Video of Russell Brand Mocking CNN's Brian Stelter Viewed 3 Million Times

A video clip of Russell Brand mocking CNN host Brian Stelter's criticism of Joe Rogan has gone viral.

Rogan has come under fire in recent weeks, amid accusations he has been spreading COVID-19 vaccine misinformation on his Spotify podcast, The Joe Rogan Experience—and Stelter has added his name to the list of detractors.

British comedian Brand spliced clips of the Reliable Sources host voicing his disapproval of the style of Rogan's podcast compared to traditional news shows.

"Now listen here, sonny Jim—you're not only making people not trust you, you're making them not trust me," Brand said in character as the newsman.

Following another clip of Stelter, Brand mockingly said: "And why don't people trust me? They trust Rogan, but I'm perfectly trustworthy. Look how loose my tie knot is."

Referencing Rogan's controversial revelation that he had used the antiparasitic drug ivermectin to treat COVID symptoms, Brand went on: "Joe Rogan's irresponsible. He took horse maggot medicine the other day."

Turning his attention to an imaginary interviewee, Brand said: "Now tell me, sir—and don't tell me anything other than this—should there be a war?"

After answering his question in the affirmative as a different character, he added: "Interview's done. I'd like to see you do that, Joe Rogan!"

The clip is part of a longer video shared to YouTube by Brand, which has garnered more than 1.5 million views on the platform since its February 3 upload. A snippet of the clip was also shared on Twitter, where it has been viewed 1.8 million times.

Russell Brand and Brian Stelter
A video of Russell Brand (L) mocking CNN anchor Brian Stelter (R) has been viewed more than 3 million times across YouTube and Twitter. Kevin Mazur/Getty Images for The Recording Academy;/Matt Winkelmeyer/Getty Images for Vanity Fair

While speaking on CNN, Stelter contended that "not all opinions are created equal," explaining: "You think about major newsrooms like CNN that have health departments and desks and operations that work hard on verifying information on COVID-19."

Stelter, who has exchanged verbal jabs with Rogan on air in the past, went on: "And then you have talk show stars like Joe Rogan who just wing it, who make it up as they go along.

"And because figures like Rogan are trusted by people that don't trust real newsrooms, we have tension—a problem that's much bigger than Spotify, much bigger than any single platform. But that's what is the heart of this right now."

Brand's apparent defense of Rogan comes as the beleaguered broadcaster faces backlash over controversial takes shared on the COVID vaccine.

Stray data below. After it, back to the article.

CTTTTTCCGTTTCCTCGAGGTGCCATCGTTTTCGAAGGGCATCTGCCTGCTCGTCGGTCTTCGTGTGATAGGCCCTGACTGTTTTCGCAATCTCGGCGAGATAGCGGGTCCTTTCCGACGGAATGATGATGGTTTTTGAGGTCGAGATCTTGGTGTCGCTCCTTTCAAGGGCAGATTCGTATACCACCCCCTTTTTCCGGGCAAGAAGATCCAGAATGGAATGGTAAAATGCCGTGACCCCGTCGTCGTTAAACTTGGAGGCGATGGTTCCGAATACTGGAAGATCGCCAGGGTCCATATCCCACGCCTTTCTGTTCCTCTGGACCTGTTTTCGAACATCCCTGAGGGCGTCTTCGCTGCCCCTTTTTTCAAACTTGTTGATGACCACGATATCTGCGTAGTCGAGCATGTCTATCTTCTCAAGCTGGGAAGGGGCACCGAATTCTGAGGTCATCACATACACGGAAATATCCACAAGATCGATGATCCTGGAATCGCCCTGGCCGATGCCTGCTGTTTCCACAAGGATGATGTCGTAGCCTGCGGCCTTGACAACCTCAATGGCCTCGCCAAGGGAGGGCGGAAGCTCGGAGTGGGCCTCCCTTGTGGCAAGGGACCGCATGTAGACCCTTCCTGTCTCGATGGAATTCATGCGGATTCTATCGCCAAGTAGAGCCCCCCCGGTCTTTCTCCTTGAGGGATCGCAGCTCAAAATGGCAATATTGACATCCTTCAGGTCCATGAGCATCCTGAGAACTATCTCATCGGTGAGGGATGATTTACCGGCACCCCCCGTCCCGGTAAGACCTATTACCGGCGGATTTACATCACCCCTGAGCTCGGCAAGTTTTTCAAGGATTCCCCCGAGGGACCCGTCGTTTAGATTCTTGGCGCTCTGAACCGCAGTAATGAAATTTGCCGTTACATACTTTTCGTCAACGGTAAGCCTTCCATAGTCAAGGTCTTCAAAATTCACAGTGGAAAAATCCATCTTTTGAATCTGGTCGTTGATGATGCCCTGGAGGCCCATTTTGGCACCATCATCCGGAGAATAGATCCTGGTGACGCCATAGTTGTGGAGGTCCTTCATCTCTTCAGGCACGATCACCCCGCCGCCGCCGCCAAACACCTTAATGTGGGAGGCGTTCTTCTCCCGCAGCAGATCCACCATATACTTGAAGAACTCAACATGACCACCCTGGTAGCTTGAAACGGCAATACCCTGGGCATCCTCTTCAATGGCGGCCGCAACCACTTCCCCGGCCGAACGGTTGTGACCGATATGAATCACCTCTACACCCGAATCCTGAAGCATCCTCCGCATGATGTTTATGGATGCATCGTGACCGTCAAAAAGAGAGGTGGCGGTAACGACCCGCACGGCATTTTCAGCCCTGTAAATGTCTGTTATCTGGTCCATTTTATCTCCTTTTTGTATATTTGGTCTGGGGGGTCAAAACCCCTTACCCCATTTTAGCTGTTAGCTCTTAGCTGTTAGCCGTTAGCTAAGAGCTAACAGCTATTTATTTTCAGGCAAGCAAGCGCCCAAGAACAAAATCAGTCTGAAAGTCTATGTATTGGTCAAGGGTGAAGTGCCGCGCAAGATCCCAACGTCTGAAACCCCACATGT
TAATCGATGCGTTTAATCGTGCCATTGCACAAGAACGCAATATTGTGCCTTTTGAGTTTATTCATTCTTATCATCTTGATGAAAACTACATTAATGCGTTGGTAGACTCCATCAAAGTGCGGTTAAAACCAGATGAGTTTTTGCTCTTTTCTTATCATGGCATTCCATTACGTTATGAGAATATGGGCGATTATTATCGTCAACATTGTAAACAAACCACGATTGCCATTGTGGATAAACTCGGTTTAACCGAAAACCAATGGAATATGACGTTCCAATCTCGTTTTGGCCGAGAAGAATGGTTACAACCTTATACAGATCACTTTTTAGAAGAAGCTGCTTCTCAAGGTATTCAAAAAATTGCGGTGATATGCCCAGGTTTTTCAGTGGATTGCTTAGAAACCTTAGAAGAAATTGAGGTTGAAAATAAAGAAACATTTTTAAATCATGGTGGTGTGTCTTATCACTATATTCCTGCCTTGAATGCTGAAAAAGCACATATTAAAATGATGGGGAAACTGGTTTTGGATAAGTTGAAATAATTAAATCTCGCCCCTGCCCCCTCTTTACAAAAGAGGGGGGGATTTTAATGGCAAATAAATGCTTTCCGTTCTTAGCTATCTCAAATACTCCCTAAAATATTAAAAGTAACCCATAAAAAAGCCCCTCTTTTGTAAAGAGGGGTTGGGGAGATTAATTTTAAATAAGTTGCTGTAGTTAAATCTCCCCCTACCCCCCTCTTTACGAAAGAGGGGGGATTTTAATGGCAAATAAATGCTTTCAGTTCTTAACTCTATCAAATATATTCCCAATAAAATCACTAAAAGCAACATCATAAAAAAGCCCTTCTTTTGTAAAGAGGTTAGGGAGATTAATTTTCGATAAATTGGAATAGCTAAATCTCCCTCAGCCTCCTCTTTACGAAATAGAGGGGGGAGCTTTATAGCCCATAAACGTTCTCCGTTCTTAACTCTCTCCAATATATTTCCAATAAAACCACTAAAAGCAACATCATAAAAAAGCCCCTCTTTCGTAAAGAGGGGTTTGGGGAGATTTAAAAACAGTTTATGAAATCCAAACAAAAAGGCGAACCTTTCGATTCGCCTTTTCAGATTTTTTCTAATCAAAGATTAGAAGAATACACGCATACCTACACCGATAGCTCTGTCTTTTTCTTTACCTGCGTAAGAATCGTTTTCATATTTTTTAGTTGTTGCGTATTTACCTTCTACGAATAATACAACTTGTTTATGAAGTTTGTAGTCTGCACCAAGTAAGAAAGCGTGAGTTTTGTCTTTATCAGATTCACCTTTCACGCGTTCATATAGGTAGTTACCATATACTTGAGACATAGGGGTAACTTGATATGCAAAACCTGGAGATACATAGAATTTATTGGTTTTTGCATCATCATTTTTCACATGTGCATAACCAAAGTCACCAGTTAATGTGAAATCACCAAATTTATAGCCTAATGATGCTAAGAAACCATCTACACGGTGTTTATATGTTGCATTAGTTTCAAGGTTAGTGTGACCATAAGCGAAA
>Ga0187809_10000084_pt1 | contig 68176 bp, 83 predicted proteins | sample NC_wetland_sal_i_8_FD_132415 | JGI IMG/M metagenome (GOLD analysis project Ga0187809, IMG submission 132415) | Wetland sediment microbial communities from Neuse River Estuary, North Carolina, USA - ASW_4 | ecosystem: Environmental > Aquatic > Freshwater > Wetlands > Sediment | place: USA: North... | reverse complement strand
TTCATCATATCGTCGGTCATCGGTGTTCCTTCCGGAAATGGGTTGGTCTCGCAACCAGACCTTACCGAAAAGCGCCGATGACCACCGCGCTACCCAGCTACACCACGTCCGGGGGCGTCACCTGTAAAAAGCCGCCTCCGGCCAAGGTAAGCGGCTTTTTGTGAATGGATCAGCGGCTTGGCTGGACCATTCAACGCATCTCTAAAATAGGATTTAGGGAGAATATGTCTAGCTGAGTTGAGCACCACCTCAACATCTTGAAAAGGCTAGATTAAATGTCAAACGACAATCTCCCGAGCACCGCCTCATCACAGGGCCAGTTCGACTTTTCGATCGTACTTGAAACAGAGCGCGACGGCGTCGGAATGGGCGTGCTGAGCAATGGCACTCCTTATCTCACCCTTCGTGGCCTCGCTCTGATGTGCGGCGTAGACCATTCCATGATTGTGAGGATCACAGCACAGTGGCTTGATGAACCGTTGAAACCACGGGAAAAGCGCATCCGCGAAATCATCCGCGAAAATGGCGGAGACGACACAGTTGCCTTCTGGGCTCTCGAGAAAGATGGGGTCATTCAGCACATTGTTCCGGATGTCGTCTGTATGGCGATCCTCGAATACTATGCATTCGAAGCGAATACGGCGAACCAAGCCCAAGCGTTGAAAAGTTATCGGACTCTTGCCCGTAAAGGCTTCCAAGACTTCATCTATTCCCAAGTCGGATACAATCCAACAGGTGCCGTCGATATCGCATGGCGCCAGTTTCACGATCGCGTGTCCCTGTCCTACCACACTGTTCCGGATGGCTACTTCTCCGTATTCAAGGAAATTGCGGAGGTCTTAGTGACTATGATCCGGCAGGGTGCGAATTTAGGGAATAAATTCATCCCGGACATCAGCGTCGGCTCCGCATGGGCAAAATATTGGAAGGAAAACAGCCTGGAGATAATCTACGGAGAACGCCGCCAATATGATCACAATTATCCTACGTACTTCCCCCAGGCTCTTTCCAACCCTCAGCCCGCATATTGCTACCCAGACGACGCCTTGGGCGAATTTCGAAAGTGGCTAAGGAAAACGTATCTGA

Neil Young, Joni Mitchell, Nils Lofgren, and the members of Crosby, Stills & Nash, Young's former bandmates, were among a host of stars who announced that they were pulling their music from Spotify in protest of Rogan's show, which is the streaming giant's most popular.

Grammy-winning singer India.Arie also revealed that she was taking her music from the platform, sharing a video of Rogan using the N-word multiple times on his show.

Rogan described the compilation as "the most regretful and shameful thing that I've ever had to talk about publicly," adding that the clips were "taken out of context" and that he "hadn't said [the N-word] in years."

The Joe Rogan Experience, which averages an estimated 11 million listeners per episode, has been the focus of a weeks-long public uproar.

In January, hundreds of scientists and medical professionals signed an open letter to Spotify, accusing Rogan of "repeatedly spread[ing] misleading and false claims"—particularly in episodes featuring vaccine skeptics Dr. Robert Malone and Dr. Peter McCullough.

Amid the backlash, Rogan posted a video statement to his Instagram account at the end of January, in which he defended Malone and McCullough, describing them as "very highly credentialed, highly intelligent, very accomplished."

However, the former Fear Factor host also stated that he agreed with Spotify's new policy of adding "content advisory" warnings on shows discussing COVID-19.

He also vowed to book a more balanced roster of guests, saying: "If there's anything I've done that I could do better, that is to have more experts with differing opinions right after I have the controversial ones. I would most certainly be open to doing that.

"I would like to talk to some people that have differing opinions on those podcasts in the future. We'll see. I do all the scheduling myself. I don't always get it right."

"These podcasts are very strange because they're just conversations," he went on. "Oftentimes I have no idea what I'm going to talk about until I sit down and talk to people and that why some of my ideas are not that prepared or fleshed out because I'm literally having them in real time. But I do my best.

"They're just conversations and I think that's also the appeal of the show—it's one of things that makes it interesting."

Joe Rogan
Comedian Joe Rogan performs during his appearance at The Ice House Comedy Club on February 1, 2017 in Pasadena, California. Rogan has faced unprecedented backlash in recent weeks, amid accusations he has been spreading COVID-19 misinformation on his Spotify podcast. Michael Schwartz//WireImage

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